There are always examples of quick turnarounds. USF could quickly turnaround if the coaching staff went out a recruited a lot of JUCO players, they have good talent to start with, and the players buy into the system immediately. Under that way your will have quick success for three years (long enough for the coach to get a contract with a high- paying school). The coach that follows up has nothing to build on so the program sinks back into mediocrity (at best).  

If you don't have those three items it takes more time. The rebuild path listed is not built out of some fantasy. This is how programs at Oklahoma State (under Gundy), Minnesota (under Fleck), Virginia Tech (under Beamer), Florida State (under Bowden), Florida (under Hall), Miami and Louisville (under Schnellenberger, sp.?) were built. Indeed, USF under Taggart was rebuilt this way. Taggart's first year the team sucked. The second year it was improved but there was still a lot of losses. Third year began rough but showed results. It wasn't until the fourth year that USF was a conference title contender.

So no, process is not a fairy tale. It is a series of objectives that has been proven to work. Why do you think that everyone says to wait until the third year? The third year is the one that tells you if you are on the right track.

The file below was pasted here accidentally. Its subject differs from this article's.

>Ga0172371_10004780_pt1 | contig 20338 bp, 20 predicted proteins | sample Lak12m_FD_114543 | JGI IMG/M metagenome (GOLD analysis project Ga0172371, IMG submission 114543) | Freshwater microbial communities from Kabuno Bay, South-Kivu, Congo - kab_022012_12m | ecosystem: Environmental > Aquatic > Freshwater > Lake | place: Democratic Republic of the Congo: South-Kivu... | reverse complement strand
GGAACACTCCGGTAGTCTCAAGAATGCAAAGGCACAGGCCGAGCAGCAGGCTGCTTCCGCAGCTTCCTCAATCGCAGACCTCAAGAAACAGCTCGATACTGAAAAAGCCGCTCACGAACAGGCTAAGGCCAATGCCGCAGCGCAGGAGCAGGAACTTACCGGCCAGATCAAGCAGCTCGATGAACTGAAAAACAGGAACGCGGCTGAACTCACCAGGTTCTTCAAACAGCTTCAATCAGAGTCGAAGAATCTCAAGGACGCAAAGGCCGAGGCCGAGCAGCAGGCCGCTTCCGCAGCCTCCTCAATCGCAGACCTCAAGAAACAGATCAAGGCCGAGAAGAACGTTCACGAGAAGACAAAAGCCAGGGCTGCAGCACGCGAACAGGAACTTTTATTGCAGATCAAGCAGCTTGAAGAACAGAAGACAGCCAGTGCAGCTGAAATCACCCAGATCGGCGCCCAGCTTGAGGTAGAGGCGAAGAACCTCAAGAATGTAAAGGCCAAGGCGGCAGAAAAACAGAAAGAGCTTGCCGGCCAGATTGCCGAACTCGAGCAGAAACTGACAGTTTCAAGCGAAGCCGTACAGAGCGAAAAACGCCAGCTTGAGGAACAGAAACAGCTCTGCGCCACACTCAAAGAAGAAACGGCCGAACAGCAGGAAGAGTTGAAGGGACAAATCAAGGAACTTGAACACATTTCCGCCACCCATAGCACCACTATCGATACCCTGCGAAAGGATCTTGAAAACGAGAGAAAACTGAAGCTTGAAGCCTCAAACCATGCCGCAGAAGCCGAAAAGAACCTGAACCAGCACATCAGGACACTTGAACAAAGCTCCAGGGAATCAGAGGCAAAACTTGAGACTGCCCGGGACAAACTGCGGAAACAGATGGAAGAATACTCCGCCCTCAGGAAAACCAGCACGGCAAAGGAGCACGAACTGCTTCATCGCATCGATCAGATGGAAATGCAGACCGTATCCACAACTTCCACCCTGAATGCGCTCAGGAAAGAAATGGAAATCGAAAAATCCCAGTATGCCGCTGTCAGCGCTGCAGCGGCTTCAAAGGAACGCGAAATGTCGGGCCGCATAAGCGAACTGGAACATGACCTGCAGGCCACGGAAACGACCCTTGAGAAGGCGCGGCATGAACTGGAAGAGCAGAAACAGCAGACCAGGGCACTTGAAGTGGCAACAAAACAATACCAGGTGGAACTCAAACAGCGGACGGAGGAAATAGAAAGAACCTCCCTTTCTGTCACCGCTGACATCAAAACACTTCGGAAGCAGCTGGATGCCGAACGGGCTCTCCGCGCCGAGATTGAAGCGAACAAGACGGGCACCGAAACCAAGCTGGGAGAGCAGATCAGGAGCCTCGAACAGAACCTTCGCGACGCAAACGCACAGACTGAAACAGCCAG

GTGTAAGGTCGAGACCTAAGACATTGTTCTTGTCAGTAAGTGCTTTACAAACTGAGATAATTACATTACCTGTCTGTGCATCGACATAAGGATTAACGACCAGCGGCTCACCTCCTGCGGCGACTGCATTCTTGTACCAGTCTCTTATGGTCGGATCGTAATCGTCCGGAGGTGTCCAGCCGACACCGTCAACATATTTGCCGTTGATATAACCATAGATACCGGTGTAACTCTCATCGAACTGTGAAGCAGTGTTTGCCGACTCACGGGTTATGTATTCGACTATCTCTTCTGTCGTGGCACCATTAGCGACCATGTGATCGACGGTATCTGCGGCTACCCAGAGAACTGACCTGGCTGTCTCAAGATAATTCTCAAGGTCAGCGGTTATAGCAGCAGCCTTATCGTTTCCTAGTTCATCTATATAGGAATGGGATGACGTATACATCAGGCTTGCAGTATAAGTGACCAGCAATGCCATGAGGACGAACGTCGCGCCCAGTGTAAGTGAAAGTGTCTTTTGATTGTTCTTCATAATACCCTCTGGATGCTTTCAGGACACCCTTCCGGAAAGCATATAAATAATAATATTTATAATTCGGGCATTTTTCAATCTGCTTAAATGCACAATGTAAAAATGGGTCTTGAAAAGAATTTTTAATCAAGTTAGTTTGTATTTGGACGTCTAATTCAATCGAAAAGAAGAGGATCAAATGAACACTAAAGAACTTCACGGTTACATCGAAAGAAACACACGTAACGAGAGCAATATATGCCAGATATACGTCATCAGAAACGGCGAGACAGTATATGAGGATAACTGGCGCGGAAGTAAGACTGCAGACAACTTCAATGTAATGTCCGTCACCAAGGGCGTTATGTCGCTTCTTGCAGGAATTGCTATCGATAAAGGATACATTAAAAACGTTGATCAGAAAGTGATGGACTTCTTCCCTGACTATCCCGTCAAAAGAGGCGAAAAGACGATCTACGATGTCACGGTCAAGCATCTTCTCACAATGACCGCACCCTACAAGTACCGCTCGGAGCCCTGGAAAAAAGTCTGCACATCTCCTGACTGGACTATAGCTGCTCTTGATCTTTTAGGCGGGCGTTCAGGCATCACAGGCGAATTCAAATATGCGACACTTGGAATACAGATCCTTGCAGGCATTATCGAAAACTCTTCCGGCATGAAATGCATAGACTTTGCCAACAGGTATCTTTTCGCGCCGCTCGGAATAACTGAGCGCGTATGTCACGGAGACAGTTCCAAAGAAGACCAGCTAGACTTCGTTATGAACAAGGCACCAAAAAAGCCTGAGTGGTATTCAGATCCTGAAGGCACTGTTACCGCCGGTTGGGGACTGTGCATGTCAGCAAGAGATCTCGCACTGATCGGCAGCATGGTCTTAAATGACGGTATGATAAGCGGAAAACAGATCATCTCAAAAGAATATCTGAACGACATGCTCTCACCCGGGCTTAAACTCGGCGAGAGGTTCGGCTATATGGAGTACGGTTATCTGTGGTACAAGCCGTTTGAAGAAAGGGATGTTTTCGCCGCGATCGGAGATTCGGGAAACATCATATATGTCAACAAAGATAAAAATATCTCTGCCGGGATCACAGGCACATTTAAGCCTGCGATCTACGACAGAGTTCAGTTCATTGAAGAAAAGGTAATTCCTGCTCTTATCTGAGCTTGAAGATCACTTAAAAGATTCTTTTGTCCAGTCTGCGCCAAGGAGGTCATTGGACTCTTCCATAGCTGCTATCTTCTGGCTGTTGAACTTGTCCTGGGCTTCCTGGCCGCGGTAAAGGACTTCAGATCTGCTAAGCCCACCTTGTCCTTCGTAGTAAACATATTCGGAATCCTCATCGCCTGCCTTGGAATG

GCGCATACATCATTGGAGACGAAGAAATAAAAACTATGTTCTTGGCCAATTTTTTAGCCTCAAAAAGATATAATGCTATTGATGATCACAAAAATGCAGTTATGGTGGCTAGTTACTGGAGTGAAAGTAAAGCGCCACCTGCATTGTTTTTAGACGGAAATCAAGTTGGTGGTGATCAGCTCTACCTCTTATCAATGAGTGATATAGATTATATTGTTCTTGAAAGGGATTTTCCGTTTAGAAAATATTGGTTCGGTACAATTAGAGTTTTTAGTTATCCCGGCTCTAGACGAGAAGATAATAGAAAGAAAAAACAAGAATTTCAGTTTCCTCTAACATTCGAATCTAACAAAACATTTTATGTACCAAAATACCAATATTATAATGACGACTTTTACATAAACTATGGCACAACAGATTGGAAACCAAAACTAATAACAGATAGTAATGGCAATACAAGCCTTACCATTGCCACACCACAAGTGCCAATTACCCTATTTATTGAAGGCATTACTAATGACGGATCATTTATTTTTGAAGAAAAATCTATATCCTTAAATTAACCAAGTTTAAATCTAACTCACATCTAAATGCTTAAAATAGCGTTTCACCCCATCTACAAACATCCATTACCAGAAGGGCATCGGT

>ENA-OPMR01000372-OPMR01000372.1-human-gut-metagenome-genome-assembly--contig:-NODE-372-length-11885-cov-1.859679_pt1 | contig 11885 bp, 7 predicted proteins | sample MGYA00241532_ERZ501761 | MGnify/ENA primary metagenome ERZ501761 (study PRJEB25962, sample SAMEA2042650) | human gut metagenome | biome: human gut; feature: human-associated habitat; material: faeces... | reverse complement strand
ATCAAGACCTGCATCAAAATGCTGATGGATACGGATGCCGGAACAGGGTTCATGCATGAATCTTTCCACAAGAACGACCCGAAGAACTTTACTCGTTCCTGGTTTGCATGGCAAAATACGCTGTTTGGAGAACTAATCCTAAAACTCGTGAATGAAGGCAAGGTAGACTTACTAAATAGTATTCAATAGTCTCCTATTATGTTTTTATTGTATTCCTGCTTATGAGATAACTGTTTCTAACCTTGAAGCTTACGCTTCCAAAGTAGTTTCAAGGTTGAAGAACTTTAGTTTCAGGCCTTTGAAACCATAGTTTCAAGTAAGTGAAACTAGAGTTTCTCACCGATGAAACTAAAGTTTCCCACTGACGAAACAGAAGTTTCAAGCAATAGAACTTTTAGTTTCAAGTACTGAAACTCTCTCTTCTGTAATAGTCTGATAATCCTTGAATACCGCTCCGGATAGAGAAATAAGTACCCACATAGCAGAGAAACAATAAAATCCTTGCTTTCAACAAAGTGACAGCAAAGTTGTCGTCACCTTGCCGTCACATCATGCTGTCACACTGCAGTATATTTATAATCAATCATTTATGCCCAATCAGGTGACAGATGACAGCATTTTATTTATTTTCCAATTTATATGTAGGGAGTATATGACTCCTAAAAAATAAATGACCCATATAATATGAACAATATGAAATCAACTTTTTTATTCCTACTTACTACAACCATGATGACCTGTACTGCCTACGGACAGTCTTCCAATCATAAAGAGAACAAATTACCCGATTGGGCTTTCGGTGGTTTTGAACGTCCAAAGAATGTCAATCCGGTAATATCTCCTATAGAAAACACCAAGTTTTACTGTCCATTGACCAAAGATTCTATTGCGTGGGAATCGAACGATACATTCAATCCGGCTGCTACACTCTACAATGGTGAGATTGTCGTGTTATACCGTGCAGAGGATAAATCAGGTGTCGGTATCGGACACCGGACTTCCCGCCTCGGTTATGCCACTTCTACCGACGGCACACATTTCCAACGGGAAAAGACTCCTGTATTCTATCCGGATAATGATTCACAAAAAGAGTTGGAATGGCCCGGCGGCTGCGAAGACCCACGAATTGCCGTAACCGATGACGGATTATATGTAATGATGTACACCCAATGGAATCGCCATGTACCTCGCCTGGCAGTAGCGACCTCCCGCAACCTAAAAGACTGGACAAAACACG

Because you are looking at the extreme examples of where years of failure somehow led to success when most typically it leads to you being fired and the cycle starting again. Also the example of CWT ignores the fact that he came in determined to run a Harbaugh style West Coast Offense that contributed to his failures and if not for for pivoting he would have continued to fail and would have joined the masses of coaches that’s plan to fail for three years leads to their firing. Losing to McNeese wasn’t a necessary component of rebuilding it was part of the slew of mistakes that CWT made in the rebuild process that could have and should have been avoided.

3 minutes ago, BDYZR said:

Glass half empty ↑   Glass half full ↓

 

I’m not completely convinced that there is a glass